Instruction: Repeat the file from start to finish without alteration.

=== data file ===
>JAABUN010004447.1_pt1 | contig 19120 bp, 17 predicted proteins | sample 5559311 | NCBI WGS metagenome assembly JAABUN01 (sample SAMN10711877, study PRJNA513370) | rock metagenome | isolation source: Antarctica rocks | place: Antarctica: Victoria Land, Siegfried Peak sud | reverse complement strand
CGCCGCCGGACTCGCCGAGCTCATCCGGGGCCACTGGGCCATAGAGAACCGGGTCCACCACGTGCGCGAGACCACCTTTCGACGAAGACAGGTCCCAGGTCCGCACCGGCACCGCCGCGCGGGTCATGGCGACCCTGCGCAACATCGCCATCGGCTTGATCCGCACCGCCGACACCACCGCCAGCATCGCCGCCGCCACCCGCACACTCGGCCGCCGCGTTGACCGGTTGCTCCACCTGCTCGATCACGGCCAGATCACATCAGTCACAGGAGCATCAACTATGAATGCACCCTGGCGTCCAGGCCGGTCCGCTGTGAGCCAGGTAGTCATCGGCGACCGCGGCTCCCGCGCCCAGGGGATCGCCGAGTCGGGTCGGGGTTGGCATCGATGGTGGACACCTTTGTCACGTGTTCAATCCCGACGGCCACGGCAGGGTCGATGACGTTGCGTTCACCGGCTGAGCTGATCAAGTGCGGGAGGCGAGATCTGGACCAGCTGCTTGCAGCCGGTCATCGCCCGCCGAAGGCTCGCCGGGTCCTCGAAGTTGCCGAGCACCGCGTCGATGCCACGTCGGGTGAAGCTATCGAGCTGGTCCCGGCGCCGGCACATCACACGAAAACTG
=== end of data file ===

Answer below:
>JAABUN010004447.1_pt1 | contig 19120 bp, 17 predicted proteins | sample 5559311 | NCBI WGS metagenome assembly JAABUN01 (sample SAMN10711877, study PRJNA513370) | rock metagenome | isolation source: Antarctica rocks | place: Antarctica: Victoria Land, Siegfried Peak sud | reverse complement strand
CGCCGCCGGACTCGCCGAGCTCATCCGGGGCCACTGGGCCATAGAGAACCGGGTCCACCACGTGCGCGAGACCACCTTTCGACGAAGACAGGTCCCAGGTCCGCACCGGCACCGCCGCGCGGGTCATGGCGACCCTGCGCAACATCGCCATCGGCTTGATCCGCACCGCCGACACCACCGCCAGCATCGCCGCCGCCACCCGCACACTCGGCCGCCGCGTTGACCGGTTGCTCCACCTGCTCGATCACGGCCAGATCACATCAGTCACAGGAGCATCAACTATGAATGCACCCTGGCGTCCAGGCCGGTCCGCTGTGAGCCAGGTAGTCATCGGCGACCGCGGCTCCCGCGCCCAGGGGATCGCCGAGTCGGGTCGGGGTTGGCATCGATGGTGGACACCTTTGTCACGTGTTCAATCCCGACGGCCACGGCAGGGTCGATGACGTTGCGTTCACCGGCTGAGCTGATCAAGTGCGGGAGGCGAGATCTGGACCAGCTGCTTGCAGCCGGTCATCGCCCGCCGAAGGCTCGCCGGGTCCTCGAAGTTGCCGAGCACCGCGTCGATGCCACGTCGGGTGAAGCTATCGAGCTGGTCCCGGCGCCGGCACATCACACGAAAACTG